When cold weather hangs around like an urchin's runny nose, you can do one of two things: Wear warm clothes.
What amazes me is how many people in parkas are complaining about the cold spell we've been having.
We're all spoiled, rotten to the core. We've had some mild winters in recent years. And this year we didn't have winter at all until January was almost half over.
Then we were socked.
When I heard the TV weatherman say our temperatures in the Midwest were lower than in Antarctica, I knew something was wrong.
Global warming, the experts say, doesn't mean the temperatures will simply keep getting hotter and hotter until we all fry. What it means, the scientists say, is that temperature extremes will intensify. Which means it will be hotter in the summer and colder in the winter. And that means more violent storms, since winds are caused by temperature fluctuations and the collision of hot and cold air masses.
Not a pretty picture, is it?
I'm not a scientist, and Lord knows I'm no expert, but I do have my own theories about global warming.
For example, it seems perfectly logical to me that the planet's warming trend will melt the polar icecaps. And where will all that frigid water go? My guess is Florida and southern California. Which means cold ocean streams will cool down the air, which means subfreezing winters right here in River City.
In the summer, my theory goes, the cold water from the poles won't be quite so cold, which means the ocean currents will have less cooling effect on the air, which means your air conditioner is due to go on the fritz about the middle of June.
But wait. We didn't always have central heat and air conditioning.
Many of us remember when the only heat in the winter came from a wood-burning stove in a drafty house. And air conditioning? That's what double-sash windows were for. Nowadays new windows come with a no-screen option. Who's going to open them?
I am not the only one who remembers sleeping in a bedroom so far removed from the wood stove in the living room that frost built up on the bedroom walls. I am not making this up.
Or waking up on a wintry morning to find a layer of snow has sifted in under the bedroom window.
Or going to the kitchen on cold mornings and having to break the ice in the water bucket before you could wash up or make coffee.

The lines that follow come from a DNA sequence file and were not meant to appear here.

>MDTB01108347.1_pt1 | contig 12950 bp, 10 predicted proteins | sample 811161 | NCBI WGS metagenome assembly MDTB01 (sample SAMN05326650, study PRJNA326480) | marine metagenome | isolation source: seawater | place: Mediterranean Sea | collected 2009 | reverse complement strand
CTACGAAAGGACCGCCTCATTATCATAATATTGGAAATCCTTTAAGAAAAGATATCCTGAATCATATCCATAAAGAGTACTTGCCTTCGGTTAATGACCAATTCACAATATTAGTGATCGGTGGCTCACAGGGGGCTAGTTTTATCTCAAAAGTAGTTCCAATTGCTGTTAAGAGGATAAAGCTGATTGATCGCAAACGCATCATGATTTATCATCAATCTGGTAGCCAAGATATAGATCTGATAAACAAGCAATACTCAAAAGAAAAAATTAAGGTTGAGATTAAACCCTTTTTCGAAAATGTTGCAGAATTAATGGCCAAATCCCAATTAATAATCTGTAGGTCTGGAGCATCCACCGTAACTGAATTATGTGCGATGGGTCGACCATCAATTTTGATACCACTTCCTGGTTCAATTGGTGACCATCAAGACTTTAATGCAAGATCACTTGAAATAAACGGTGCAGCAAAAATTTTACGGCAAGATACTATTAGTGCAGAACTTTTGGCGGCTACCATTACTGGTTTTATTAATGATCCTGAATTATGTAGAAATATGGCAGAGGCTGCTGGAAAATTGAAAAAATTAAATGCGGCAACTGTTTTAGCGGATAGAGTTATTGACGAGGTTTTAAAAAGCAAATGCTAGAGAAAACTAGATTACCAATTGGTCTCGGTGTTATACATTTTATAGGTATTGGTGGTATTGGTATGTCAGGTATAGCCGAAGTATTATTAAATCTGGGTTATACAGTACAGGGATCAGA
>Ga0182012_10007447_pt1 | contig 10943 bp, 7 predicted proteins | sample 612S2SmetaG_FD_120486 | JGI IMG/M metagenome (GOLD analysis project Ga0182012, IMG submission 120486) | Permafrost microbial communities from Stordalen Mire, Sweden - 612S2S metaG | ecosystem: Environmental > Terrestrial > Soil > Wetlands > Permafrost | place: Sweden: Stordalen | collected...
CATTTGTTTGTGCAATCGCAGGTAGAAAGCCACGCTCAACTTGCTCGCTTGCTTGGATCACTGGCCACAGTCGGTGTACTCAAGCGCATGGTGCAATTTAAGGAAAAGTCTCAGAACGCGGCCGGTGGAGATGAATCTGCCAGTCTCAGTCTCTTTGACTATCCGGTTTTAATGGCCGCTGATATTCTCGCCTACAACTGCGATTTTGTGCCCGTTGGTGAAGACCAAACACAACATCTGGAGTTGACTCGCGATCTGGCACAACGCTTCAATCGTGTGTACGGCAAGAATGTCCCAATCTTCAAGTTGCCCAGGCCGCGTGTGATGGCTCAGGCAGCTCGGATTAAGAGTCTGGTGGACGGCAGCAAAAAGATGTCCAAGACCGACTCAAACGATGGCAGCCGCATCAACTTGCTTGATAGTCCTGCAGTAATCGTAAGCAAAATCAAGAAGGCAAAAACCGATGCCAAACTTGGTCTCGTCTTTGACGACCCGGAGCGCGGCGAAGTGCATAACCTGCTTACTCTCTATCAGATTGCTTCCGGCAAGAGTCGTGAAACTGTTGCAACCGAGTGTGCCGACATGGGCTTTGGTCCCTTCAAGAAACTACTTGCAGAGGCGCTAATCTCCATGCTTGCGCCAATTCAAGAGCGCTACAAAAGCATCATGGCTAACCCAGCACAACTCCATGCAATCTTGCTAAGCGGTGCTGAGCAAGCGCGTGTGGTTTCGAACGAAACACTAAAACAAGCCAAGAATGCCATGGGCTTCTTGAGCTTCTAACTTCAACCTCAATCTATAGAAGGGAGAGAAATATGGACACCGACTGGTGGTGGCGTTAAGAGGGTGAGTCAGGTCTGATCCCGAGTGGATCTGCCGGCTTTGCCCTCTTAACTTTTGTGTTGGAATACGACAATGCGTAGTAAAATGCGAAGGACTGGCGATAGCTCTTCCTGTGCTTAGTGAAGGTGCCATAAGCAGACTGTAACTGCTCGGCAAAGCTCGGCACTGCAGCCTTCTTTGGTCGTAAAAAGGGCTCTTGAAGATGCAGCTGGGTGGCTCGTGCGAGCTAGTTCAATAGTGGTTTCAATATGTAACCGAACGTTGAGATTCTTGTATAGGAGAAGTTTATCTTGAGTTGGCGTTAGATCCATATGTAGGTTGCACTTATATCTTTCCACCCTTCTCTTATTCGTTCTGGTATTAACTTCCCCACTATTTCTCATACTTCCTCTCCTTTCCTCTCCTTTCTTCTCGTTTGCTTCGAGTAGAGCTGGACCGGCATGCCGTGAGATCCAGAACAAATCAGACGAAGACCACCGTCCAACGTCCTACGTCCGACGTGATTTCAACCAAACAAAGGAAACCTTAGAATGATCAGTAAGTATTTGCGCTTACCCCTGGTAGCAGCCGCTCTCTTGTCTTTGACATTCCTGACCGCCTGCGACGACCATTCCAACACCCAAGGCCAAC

Or milking the cow on frigid mornings and running from the barn to the house with a sloshing bucket and by the time you got to the kitchen you had ice cream.
OK. That last bit is a stretch. It was more like a slushee.
One way to keep warm during cold weather like we're having is to think warm thoughts.
Like hay-baling day when you feel like you're going to drown in the humidity and your shirt is soaked with sweat just riding on the wagon out to the field. And when you take the hay to the barn, it has to be stacked in a dark, airless loft, and a fine shower of dried alfalfa and pollen covers you, invading your eyes and your nose and your mouth and your ears. Relief comes at dinnertime when you relax in the bluegrass under an elm tree munching on the ice from your sugar-sweetened tea.
Like those afternoons you spent at the swimming hole, including the summer you learned to put your head underwater and your mother swears the soles of your feet got sunburned.
Like the time the woods behind the barn caught fire and you soaked a burlap sack in the pond and beat the snaking line of embers that were creeping toward that summer's hay harvest while the sun beat through the denuded oak and hickory trees and scorched your scalp because you ran out of the house without your cap.
I'm warm now.
Pretty soon Southeast Missouri's dynamic duo, heat and humidity, will be upon us. We'll have to think of cool thoughts. Like the subfreezing February when the wind took our breath away ... .
R. Joe Sullivan is the editor of the Southeast Missourian.